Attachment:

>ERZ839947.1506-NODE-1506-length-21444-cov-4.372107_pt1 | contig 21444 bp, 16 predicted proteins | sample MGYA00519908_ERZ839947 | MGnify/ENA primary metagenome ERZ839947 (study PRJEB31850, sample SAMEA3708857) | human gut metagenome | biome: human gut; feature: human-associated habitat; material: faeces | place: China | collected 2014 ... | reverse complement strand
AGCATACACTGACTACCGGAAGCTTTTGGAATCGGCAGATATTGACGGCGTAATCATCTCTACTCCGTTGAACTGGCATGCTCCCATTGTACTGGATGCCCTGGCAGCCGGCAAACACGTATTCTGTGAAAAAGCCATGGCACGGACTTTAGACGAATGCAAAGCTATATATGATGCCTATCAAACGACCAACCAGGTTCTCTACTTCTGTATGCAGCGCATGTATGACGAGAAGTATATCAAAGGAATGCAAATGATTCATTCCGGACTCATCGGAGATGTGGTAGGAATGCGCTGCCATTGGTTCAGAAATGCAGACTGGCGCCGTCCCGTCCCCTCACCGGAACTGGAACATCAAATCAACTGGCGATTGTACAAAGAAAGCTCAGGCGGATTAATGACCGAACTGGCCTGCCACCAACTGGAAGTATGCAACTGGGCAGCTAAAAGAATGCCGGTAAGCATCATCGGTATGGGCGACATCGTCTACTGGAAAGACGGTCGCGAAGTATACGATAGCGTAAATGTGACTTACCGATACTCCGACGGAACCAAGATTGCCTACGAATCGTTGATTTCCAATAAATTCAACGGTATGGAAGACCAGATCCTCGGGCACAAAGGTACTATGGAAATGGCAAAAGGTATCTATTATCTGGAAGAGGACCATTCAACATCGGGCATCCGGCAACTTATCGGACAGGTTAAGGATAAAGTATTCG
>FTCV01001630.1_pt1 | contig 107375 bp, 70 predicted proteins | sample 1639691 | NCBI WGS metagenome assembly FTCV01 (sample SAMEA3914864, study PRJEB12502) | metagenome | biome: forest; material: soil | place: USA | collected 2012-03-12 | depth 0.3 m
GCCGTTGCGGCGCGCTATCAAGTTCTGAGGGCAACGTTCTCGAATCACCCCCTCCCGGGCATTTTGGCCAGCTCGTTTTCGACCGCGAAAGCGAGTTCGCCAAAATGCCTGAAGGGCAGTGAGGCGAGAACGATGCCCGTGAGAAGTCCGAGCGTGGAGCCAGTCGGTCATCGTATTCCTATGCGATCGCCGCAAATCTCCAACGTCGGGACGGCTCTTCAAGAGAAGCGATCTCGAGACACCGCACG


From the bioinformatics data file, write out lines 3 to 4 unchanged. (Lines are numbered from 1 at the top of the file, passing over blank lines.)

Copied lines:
>FTCV01001630.1_pt1 | contig 107375 bp, 70 predicted proteins | sample 1639691 | NCBI WGS metagenome assembly FTCV01 (sample SAMEA3914864, study PRJEB12502) | metagenome | biome: forest; material: soil | place: USA | collected 2012-03-12 | depth 0.3 m
GCCGTTGCGGCGCGCTATCAAGTTCTGAGGGCAACGTTCTCGAATCACCCCCTCCCGGGCATTTTGGCCAGCTCGTTTTCGACCGCGAAAGCGAGTTCGCCAAAATGCCTGAAGGGCAGTGAGGCGAGAACGATGCCCGTGAGAAGTCCGAGCGTGGAGCCAGTCGGTCATCGTATTCCTATGCGATCGCCGCAAATCTCCAACGTCGGGACGGCTCTTCAAGAGAAGCGATCTCGAGACACCGCACG